The old adage, “If you want something done right, you should do it yourself” can be applied to many situations. Perhaps nowhere is it more appropriate, at least in the pharmaceutical industry, is at Acceleron Pharma in Cambridge, Massachusetts.
Acceleron was established in 2004 to focus on growth and differentiation factors in the TGF beta super family. The company’s main purpose is to develop biologics that modulate the growth of bone, muscle, fat, and the vasculature in order to treat patients with diseases with high unmet medical needs – many of which are know as “orphan diseases” for which there are no other available treatments. As the biology is complicated, a substantial number of novel proteins are required as tools for in vivo experiments. Due to the complex biology, Acceleron has developed numerous protein antagonists as tools to understand the biology initially and has developed similar molecules as therapeutics.
Doing It All In-House
Early in the company’s history, management compared production at Contract Manufacturing Organizations (CMOs) to “in-house” protein production. Based on several factors including the difficulty of expressing these proteins, the internal knowledge and insight of the properties of the members of this protein family, and the more favorable economics for the internal production of many reagents projected to be needed, Acceleron made a decision to internalize protein production. The initial production and purification of the proteins was done by the company’s own personnel in development labs.
This initial facility was a simple, 1600 ft2 facility which was designed and constructed in a relatively short period of time, minimizing capital and validation costs, and allowed the company to adopt a ”pay as you go” approach to the costs associated with pre-clinical and clinical production.
As the company got closer to the need for making preclinical and clinical material for its first product, the question of whether to outsource its product or do it internally resurfaced. Again a number of CMOs were contacted and asked for quotes for the work to make the initial development candidate. As the quotes came back the company realized that the cost of outsourced production would limit the number of projects which they could pursue into Phase I clinical studies. In addition, given the aggressive timelines critical to creating value for existing investors by showing the utility of these molecules in the clinic, company management had a strong desire to have better control of the timelines for production. Bob Steininger, SVP Manufacturing at Acceleron Pharma explains the company’s thought process at the time, “My goal here was to figure out a way to get a small company to control their destiny, which is really tough and frustrating when you have a great idea and you can’t act on it fast enough and you can’t learn along the way.” He continues, "we are making relatively complicated molecules. It is more difficult for an outside firm to deal with these. We had the expertise in house. Whenever it was sent out it took longer and more times to do the process, and it wasn’t clear when we would get into a CMO. For a small company like ours, for us to get data as quickly as possible, it was necessary to have control of the timeline.”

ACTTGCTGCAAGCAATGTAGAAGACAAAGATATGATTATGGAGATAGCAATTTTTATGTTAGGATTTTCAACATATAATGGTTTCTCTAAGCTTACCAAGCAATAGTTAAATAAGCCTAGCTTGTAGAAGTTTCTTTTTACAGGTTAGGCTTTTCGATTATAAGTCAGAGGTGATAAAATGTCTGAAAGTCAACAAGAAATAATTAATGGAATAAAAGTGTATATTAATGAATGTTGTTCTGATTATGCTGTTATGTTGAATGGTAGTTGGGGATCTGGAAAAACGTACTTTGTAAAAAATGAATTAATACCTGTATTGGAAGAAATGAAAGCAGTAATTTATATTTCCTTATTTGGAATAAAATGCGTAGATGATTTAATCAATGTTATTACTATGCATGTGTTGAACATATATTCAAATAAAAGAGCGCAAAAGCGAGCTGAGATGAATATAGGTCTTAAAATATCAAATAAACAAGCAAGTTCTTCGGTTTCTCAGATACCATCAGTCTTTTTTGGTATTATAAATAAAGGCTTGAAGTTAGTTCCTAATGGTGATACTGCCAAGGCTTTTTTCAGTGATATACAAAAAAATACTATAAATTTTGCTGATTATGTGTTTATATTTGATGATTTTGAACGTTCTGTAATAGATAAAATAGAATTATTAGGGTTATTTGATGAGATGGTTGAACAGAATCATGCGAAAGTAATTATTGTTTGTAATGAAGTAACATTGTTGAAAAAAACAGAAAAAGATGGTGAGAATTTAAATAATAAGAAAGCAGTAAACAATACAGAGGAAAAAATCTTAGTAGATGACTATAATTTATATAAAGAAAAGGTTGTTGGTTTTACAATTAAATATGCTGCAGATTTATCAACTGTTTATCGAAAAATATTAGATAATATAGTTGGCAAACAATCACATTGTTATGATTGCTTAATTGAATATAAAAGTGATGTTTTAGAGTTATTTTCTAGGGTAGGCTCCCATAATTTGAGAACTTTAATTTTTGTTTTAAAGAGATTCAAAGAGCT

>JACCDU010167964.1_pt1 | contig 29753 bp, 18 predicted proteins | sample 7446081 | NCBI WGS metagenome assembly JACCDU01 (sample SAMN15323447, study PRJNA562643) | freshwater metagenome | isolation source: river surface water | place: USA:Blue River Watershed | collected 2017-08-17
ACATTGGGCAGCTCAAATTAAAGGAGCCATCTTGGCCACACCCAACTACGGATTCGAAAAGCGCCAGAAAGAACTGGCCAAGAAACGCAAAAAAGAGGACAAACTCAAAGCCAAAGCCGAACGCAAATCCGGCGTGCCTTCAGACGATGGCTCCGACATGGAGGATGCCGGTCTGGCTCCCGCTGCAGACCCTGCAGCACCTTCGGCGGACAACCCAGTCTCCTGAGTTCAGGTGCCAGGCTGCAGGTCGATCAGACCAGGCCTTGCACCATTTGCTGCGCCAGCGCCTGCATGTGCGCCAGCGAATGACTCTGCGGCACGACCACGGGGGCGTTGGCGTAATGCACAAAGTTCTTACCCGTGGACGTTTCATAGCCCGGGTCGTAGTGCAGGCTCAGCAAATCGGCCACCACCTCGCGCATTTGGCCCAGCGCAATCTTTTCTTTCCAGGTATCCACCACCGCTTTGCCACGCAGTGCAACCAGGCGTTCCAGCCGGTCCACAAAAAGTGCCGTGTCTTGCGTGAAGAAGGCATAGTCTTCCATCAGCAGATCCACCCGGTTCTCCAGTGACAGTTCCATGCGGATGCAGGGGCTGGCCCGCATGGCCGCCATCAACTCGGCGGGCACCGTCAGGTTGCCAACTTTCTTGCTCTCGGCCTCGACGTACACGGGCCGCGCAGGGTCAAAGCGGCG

Based on the first facility's success and the company’s desire to control their destiny and costs – the decision was made to build a larger, second generation facility. The result is a 12,000 ft2 facility with approximately 4500 ft2 of processing space.
In order for Acceleron to make the facility as cost-effective and as nimble as possible, the company relies heavily on single-use technologies. The heavy reliance on what many might consider a “new” technology, was actually based on years of experience, as Steininger explains, “I was previously at Millenium, and technology was being developed to use single use – and I accepted that technology and made it work for a process that we had. It appeared to be reasonable. We probably did the first Phase 1 material made in bags. We put together a facility very quickly and made material – everything was delivered and made in single-use bags – which is very similar to what we do here.’
He adds, “The facility here and our whole effort; development, production, pilot production and GMP production has been based on the use of single-use technology from the get-go. It has really helped us by enabling us to make material quickly, particularly the complicated material we make.”
Large Cell Culture Production Area
Addition By Subtraction